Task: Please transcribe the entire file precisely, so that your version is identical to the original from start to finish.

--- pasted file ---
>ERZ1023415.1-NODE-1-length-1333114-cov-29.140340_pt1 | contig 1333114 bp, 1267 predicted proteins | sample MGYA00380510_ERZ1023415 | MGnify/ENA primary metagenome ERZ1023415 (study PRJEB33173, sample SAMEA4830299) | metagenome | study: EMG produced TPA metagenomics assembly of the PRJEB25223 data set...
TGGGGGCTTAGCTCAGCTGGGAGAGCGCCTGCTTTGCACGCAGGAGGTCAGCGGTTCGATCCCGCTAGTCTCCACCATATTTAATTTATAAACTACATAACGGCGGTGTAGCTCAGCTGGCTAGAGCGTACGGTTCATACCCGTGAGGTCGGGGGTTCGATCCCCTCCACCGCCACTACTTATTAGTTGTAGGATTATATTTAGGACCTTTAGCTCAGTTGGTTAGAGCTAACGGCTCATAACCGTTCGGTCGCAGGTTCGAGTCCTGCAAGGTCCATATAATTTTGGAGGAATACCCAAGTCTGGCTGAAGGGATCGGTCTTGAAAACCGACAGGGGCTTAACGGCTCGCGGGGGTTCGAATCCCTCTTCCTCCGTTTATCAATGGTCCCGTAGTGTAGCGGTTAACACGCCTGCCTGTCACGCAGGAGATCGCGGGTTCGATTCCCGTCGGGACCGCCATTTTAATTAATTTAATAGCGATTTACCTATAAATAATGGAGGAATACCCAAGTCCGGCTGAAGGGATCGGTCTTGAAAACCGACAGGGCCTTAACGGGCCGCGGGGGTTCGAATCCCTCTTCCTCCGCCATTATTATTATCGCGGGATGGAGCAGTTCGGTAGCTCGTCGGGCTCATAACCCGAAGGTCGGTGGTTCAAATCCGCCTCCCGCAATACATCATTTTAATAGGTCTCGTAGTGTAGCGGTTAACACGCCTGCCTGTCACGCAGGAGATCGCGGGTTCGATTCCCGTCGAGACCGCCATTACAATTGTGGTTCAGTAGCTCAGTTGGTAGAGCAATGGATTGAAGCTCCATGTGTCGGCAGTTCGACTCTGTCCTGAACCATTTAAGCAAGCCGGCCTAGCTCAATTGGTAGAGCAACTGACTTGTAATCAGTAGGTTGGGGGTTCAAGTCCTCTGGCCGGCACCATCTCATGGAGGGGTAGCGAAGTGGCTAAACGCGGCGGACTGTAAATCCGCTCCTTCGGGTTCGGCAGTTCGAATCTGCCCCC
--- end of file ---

>ERZ1023415.1-NODE-1-length-1333114-cov-29.140340_pt1 | contig 1333114 bp, 1267 predicted proteins | sample MGYA00380510_ERZ1023415 | MGnify/ENA primary metagenome ERZ1023415 (study PRJEB33173, sample SAMEA4830299) | metagenome | study: EMG produced TPA metagenomics assembly of the PRJEB25223 data set...
TGGGGGCTTAGCTCAGCTGGGAGAGCGCCTGCTTTGCACGCAGGAGGTCAGCGGTTCGATCCCGCTAGTCTCCACCATATTTAATTTATAAACTACATAACGGCGGTGTAGCTCAGCTGGCTAGAGCGTACGGTTCATACCCGTGAGGTCGGGGGTTCGATCCCCTCCACCGCCACTACTTATTAGTTGTAGGATTATATTTAGGACCTTTAGCTCAGTTGGTTAGAGCTAACGGCTCATAACCGTTCGGTCGCAGGTTCGAGTCCTGCAAGGTCCATATAATTTTGGAGGAATACCCAAGTCTGGCTGAAGGGATCGGTCTTGAAAACCGACAGGGGCTTAACGGCTCGCGGGGGTTCGAATCCCTCTTCCTCCGTTTATCAATGGTCCCGTAGTGTAGCGGTTAACACGCCTGCCTGTCACGCAGGAGATCGCGGGTTCGATTCCCGTCGGGACCGCCATTTTAATTAATTTAATAGCGATTTACCTATAAATAATGGAGGAATACCCAAGTCCGGCTGAAGGGATCGGTCTTGAAAACCGACAGGGCCTTAACGGGCCGCGGGGGTTCGAATCCCTCTTCCTCCGCCATTATTATTATCGCGGGATGGAGCAGTTCGGTAGCTCGTCGGGCTCATAACCCGAAGGTCGGTGGTTCAAATCCGCCTCCCGCAATACATCATTTTAATAGGTCTCGTAGTGTAGCGGTTAACACGCCTGCCTGTCACGCAGGAGATCGCGGGTTCGATTCCCGTCGAGACCGCCATTACAATTGTGGTTCAGTAGCTCAGTTGGTAGAGCAATGGATTGAAGCTCCATGTGTCGGCAGTTCGACTCTGTCCTGAACCATTTAAGCAAGCCGGCCTAGCTCAATTGGTAGAGCAACTGACTTGTAATCAGTAGGTTGGGGGTTCAAGTCCTCTGGCCGGCACCATCTCATGGAGGGGTAGCGAAGTGGCTAAACGCGGCGGACTGTAAATCCGCTCCTTCGGGTTCGGCAGTTCGAATCTGCCCCC